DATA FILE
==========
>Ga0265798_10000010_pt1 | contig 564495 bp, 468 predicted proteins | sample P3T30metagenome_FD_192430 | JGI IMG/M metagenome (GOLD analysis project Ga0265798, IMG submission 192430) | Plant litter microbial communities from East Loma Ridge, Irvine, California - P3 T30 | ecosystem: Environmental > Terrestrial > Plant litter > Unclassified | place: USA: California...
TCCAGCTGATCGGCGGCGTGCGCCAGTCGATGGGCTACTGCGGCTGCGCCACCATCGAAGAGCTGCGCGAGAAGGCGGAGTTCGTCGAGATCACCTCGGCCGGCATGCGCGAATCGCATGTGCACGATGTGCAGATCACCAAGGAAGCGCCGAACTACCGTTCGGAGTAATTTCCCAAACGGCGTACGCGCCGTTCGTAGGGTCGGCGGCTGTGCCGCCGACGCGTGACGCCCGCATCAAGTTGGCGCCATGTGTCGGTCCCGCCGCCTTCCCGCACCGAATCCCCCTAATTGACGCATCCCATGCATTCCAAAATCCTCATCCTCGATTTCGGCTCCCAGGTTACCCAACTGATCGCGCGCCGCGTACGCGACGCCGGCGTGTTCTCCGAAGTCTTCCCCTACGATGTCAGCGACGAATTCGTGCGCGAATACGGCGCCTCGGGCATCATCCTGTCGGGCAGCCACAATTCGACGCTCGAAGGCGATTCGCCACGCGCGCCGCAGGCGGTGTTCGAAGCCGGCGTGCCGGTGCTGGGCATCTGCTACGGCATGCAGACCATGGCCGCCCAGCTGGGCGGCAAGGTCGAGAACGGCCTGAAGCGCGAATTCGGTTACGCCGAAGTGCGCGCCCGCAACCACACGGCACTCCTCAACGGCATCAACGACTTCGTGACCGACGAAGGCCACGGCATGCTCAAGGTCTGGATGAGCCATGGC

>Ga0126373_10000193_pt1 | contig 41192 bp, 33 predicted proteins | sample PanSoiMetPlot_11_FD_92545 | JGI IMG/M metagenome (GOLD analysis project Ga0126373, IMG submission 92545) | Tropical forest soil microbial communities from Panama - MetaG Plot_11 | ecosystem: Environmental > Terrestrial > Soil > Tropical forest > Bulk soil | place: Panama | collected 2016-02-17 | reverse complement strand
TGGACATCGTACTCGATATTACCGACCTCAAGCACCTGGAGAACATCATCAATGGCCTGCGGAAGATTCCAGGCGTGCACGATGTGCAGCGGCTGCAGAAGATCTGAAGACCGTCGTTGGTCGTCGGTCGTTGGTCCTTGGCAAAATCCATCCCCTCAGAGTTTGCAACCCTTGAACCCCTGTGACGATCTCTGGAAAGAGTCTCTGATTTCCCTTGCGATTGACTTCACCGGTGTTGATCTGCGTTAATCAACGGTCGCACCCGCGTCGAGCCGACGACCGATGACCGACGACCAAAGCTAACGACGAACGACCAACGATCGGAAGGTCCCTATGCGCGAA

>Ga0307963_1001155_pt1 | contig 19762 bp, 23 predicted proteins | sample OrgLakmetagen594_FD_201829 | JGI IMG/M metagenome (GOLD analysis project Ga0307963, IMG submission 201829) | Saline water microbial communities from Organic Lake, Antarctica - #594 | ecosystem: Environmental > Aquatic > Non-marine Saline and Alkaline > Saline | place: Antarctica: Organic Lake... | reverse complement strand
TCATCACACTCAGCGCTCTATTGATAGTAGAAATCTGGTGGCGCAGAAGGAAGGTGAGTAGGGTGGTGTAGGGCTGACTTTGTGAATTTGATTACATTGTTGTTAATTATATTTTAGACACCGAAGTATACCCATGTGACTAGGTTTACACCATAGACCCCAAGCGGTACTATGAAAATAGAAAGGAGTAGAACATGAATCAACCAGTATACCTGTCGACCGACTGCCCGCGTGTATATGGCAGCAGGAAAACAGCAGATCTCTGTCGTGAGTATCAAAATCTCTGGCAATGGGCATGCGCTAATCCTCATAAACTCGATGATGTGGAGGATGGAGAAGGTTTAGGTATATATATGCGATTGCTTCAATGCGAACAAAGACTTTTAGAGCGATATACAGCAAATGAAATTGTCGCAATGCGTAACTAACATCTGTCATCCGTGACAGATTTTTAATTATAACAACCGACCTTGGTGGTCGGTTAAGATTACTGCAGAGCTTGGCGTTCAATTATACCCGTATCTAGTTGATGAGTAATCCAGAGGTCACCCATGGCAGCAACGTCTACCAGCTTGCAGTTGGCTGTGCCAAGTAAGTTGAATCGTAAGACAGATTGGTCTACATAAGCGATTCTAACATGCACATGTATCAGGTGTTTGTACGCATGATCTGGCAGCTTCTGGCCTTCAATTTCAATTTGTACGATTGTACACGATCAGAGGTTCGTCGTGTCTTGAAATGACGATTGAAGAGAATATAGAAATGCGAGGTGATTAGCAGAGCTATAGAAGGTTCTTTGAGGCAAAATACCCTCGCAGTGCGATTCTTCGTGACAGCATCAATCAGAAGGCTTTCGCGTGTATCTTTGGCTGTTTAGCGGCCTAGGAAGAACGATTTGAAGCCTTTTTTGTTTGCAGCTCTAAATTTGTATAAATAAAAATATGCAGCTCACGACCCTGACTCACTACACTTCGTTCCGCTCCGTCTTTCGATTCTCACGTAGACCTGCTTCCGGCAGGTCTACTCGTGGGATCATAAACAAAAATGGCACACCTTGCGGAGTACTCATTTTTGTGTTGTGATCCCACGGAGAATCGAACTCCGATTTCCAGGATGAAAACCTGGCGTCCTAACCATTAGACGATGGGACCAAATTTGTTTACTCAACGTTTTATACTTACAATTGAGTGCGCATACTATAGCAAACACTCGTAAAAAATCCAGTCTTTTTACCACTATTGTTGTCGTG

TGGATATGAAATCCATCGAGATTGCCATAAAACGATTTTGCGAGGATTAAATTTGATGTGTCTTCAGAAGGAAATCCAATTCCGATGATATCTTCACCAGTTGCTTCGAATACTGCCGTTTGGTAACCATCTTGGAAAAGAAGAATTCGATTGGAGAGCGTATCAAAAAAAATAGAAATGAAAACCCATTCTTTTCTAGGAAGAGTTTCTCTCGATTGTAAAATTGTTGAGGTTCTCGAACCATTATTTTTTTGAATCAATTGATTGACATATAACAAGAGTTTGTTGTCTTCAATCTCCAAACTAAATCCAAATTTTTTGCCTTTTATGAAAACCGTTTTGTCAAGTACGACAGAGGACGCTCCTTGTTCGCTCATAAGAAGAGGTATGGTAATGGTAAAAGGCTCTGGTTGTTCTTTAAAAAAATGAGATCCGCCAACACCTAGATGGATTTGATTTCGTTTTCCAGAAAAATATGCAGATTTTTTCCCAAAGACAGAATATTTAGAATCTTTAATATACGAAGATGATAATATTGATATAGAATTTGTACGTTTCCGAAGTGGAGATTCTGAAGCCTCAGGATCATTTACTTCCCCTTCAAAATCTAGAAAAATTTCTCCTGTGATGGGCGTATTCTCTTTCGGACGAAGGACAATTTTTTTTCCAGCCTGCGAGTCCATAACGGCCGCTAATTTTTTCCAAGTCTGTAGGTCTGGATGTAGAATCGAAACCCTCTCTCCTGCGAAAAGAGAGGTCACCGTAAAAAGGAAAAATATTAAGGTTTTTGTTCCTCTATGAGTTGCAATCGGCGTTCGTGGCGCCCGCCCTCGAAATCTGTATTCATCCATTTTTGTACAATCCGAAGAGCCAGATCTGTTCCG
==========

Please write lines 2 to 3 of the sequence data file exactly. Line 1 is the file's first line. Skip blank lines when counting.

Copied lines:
TCCAGCTGATCGGCGGCGTGCGCCAGTCGATGGGCTACTGCGGCTGCGCCACCATCGAAGAGCTGCGCGAGAAGGCGGAGTTCGTCGAGATCACCTCGGCCGGCATGCGCGAATCGCATGTGCACGATGTGCAGATCACCAAGGAAGCGCCGAACTACCGTTCGGAGTAATTTCCCAAACGGCGTACGCGCCGTTCGTAGGGTCGGCGGCTGTGCCGCCGACGCGTGACGCCCGCATCAAGTTGGCGCCATGTGTCGGTCCCGCCGCCTTCCCGCACCGAATCCCCCTAATTGACGCATCCCATGCATTCCAAAATCCTCATCCTCGATTTCGGCTCCCAGGTTACCCAACTGATCGCGCGCCGCGTACGCGACGCCGGCGTGTTCTCCGAAGTCTTCCCCTACGATGTCAGCGACGAATTCGTGCGCGAATACGGCGCCTCGGGCATCATCCTGTCGGGCAGCCACAATTCGACGCTCGAAGGCGATTCGCCACGCGCGCCGCAGGCGGTGTTCGAAGCCGGCGTGCCGGTGCTGGGCATCTGCTACGGCATGCAGACCATGGCCGCCCAGCTGGGCGGCAAGGTCGAGAACGGCCTGAAGCGCGAATTCGGTTACGCCGAAGTGCGCGCCCGCAACCACACGGCACTCCTCAACGGCATCAACGACTTCGTGACCGACGAAGGCCACGGCATGCTCAAGGTCTGGATGAGCCATGGC

>Ga0126373_10000193_pt1 | contig 41192 bp, 33 predicted proteins | sample PanSoiMetPlot_11_FD_92545 | JGI IMG/M metagenome (GOLD analysis project Ga0126373, IMG submission 92545) | Tropical forest soil microbial communities from Panama - MetaG Plot_11 | ecosystem: Environmental > Terrestrial > Soil > Tropical forest > Bulk soil | place: Panama | collected 2016-02-17 | reverse complement strand